I'm not sure why, but people are always asking me what I'm up to at the moment, as if they suspect I don't get up to much at all. Perhaps this is an occupational hazard for writers. So when I have a book to review, I have to keep telling people what it's like. Of course, once I've had that conversation a few times, I more or less write it down and there you go, job done.
Oh, all right, there's a bit more to it, but . . . Anyway, the new J G Ballard aroused a fair amount of curiosity, so I had to explain several times daily, "It's about how consumerism is leading to fascism." The response was, pretty uniformly, "Eh?" Well, quite. This need not worry Ballard, as he is not trying to promote an immediately assimilable idea, a kind of instant cliché, but trying to see ahead and make connections not yet readily apparent.
At least he thinks he is. But I wonder if he might not be doing a thriller remake of George Orwell's Coming Up for Air, a work of the 1930s when fascism really was on the march; and I wonder, too, if he might not be sharing in Orwell's fastidious distrust of the lower orders - not so much the poor, but the average sort.
The narrator, Richard Pearson, a recently redundant ad executive from Chelsea, goes to the Surrey suburb of Brooklands to investigate the death of his father, who was apparently killed when a mad gunman ran amok in the shopping mall. But all is not what it seems. No, it hardly would be, would it? Perhaps we are in cliché country after all. Our hero even drives a "character car", a 1970s Jensen, a "stylish tourer from a vanished age of motoring". An attractive woman chucks herself at him like he was a tough private eye in the movies. A dodgy doctor up to his neck in the conspiracy warns him, "Brooklands is dangerous. You're going to get hurt." And, quite delightfully, a sexy blonde copper says, "Go back to London, Mr Pearson. You didn't really know your father. It's too late to start creating a whole lifetime's memories of him."
Have you ever been interviewed in a murder inquiry? No? Well, what it's like is, it's nothing whatever like that. All the same, I was taken with the copper, Sergeant Falconer. Ballard, speaking through Pearson, compares her to "a strait-laced but vulnerable teacher aware that her class had seen her in a piece of questionable behaviour". She is perhaps the best thing in the novel.
But then Ballard schematically introduces a female doctor of similarly quirky nerviness and mysterious intentions, which spoils the effect a little. The copper and the doctor equate to the "bad girl" and "good girl" who figure in every Bond film, and you are meant to try to guess which is which.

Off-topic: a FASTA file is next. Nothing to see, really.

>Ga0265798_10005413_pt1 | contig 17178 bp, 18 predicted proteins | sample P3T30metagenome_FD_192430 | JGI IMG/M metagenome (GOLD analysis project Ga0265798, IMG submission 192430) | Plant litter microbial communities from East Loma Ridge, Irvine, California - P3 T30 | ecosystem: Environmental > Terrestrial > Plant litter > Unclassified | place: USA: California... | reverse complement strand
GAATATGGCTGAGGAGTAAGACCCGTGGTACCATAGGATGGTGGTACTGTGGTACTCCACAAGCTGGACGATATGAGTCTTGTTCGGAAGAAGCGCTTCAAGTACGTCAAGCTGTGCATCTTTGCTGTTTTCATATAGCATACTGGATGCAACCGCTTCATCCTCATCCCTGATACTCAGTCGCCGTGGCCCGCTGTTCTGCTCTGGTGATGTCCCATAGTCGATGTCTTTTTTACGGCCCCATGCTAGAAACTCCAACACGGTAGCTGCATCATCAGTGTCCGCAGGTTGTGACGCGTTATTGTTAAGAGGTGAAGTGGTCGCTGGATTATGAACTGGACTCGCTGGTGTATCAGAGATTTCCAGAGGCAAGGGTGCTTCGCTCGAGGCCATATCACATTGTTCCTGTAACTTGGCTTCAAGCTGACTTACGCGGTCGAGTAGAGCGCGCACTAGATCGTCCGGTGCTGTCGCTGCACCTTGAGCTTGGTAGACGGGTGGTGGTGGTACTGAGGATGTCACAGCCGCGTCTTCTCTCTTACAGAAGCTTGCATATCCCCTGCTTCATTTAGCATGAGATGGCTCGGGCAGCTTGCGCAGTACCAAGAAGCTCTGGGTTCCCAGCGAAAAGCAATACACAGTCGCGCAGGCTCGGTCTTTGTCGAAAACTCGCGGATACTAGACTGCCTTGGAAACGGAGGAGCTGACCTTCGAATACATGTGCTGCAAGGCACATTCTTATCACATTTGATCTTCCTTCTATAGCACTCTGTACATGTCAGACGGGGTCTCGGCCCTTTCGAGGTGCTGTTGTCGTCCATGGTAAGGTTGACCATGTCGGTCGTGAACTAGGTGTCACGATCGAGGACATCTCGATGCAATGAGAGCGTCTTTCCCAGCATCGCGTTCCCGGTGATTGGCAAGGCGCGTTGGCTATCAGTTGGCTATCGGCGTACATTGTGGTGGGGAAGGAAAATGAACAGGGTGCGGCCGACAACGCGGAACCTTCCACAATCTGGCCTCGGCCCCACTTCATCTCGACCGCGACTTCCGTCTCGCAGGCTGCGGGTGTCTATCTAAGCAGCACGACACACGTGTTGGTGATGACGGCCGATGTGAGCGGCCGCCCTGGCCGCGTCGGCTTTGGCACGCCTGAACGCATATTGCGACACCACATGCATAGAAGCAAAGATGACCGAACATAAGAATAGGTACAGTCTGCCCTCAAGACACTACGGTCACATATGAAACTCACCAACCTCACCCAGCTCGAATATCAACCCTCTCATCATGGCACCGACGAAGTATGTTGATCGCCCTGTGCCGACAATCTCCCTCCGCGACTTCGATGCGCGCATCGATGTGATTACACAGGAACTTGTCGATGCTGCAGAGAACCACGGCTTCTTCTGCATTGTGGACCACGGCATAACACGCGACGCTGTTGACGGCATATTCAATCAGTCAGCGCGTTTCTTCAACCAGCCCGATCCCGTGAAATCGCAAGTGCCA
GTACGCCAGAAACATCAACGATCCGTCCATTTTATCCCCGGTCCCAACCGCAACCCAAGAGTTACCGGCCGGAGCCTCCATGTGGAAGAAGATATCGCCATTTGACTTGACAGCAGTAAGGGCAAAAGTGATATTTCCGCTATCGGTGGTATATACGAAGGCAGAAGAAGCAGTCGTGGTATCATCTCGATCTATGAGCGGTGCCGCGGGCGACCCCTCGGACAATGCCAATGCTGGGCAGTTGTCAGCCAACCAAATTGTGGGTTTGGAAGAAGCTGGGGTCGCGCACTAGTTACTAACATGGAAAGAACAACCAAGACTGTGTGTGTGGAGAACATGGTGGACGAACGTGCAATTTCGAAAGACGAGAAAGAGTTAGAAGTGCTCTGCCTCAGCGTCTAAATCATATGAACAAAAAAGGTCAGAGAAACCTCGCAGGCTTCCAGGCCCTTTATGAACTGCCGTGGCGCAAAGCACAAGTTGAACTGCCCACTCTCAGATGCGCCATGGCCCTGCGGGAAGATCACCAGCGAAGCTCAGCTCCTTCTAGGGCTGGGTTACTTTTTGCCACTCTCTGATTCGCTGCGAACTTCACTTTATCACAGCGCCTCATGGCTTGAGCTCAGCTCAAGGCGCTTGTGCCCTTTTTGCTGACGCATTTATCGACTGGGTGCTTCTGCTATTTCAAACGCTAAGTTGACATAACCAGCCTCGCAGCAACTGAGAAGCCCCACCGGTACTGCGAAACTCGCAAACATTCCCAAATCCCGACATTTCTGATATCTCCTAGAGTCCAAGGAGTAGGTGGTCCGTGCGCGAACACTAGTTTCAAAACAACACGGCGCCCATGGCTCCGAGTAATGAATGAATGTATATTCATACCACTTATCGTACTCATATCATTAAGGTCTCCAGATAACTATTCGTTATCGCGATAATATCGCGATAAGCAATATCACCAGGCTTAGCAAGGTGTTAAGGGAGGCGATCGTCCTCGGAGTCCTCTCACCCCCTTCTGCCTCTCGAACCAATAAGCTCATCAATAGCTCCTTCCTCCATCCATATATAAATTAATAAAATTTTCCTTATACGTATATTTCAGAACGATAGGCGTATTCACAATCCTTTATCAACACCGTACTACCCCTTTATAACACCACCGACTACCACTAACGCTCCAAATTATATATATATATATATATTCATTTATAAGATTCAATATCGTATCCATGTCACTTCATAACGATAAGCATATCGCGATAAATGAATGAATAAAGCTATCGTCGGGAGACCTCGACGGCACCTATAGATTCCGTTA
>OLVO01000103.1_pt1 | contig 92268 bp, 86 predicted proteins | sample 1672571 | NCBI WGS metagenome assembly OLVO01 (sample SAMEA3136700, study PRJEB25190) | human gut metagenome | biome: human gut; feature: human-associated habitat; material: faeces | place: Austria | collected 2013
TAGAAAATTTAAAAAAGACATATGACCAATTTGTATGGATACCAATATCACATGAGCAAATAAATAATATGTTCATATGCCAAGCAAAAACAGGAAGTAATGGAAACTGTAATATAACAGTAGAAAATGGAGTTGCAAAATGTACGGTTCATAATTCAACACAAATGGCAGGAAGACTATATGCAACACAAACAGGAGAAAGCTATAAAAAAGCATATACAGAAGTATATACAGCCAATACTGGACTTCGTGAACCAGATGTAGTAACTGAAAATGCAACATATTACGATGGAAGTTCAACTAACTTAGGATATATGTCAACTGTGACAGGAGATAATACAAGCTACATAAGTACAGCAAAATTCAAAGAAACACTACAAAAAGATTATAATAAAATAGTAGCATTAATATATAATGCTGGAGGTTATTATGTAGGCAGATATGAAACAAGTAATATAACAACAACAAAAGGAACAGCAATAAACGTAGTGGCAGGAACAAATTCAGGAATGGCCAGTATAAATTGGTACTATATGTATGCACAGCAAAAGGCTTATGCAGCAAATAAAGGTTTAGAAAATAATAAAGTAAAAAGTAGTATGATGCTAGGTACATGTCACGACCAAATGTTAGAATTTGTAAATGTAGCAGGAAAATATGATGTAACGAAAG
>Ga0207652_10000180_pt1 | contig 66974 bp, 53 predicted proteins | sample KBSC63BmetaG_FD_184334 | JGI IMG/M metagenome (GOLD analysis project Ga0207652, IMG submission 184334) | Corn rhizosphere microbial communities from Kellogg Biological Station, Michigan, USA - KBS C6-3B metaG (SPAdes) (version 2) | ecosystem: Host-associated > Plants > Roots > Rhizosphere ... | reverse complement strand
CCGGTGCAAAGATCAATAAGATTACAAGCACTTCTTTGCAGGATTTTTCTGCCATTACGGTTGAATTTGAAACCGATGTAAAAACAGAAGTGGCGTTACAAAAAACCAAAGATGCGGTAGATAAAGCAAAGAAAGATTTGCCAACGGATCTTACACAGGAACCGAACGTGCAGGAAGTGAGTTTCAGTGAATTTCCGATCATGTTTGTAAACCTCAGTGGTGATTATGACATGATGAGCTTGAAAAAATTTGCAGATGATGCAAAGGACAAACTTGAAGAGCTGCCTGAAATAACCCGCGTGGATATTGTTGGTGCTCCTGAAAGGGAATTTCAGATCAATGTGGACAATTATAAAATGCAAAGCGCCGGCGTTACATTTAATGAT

The characters keep explaining the subtext to Pearson. "Our party insignia are the gold and platinum loyalty cards. Risible? Yes, but people thought the Nazis were a bit of a joke. The consumer society is a kind of soft police state. We think we have choice, but everything is compulsory." "We're all children today. Like it or not, only consumerism can hold a modern society together. It presses the right emotional buttons . . . People long for authority, and only consumerism can provide it." "We're facing a new kind of man and woman - narrow-eyed, passive, clutching their store cards." Local sports clubs mobilise hordes of white thugs wearing St George's Cross shirts - a recent real-world fashion that clearly gives Ballard an Orwellian shudder - to go round ethnically cleansing the local Asians in riots that may be orchestrated by the police and high-up conspirators. Hmm.
Ballard was writing before the World Cup, when the England flag was widely adopted and "owned" by non-white groups. And British Indians as a rule support the England cricket side against Pakistan, and British Pakistanis support England against India, and they all support England against Australia. You wonder if old J G has quite got with the programme lately.
The Brooklands shopping mall dominates everyone's lives the way the Cheerful Credit Building Society does in Coming Up for Air. But Orwell was famously wrong about building societies - he thought they built the Metroland houses as well as lending money on them, and he thought they were also into health insurance and funeral services and everything else, cradle-to-grave - and Ballard's analysis may be just as wonky. Yet Orwell's greatest fears - jackbooted bully-boys running Europe, then the bombers overhead - of course came true. And although current politics is kind of consumerist, with pledge cards and focus groups, and a truly peculiar majoritarianism at large (no smoking at bus shelters, for crying out loud), it is hard to see Ballard's nightmare happening, or anything like it. Still, it would be churlish not to appreciate his rather exciting imaginative input.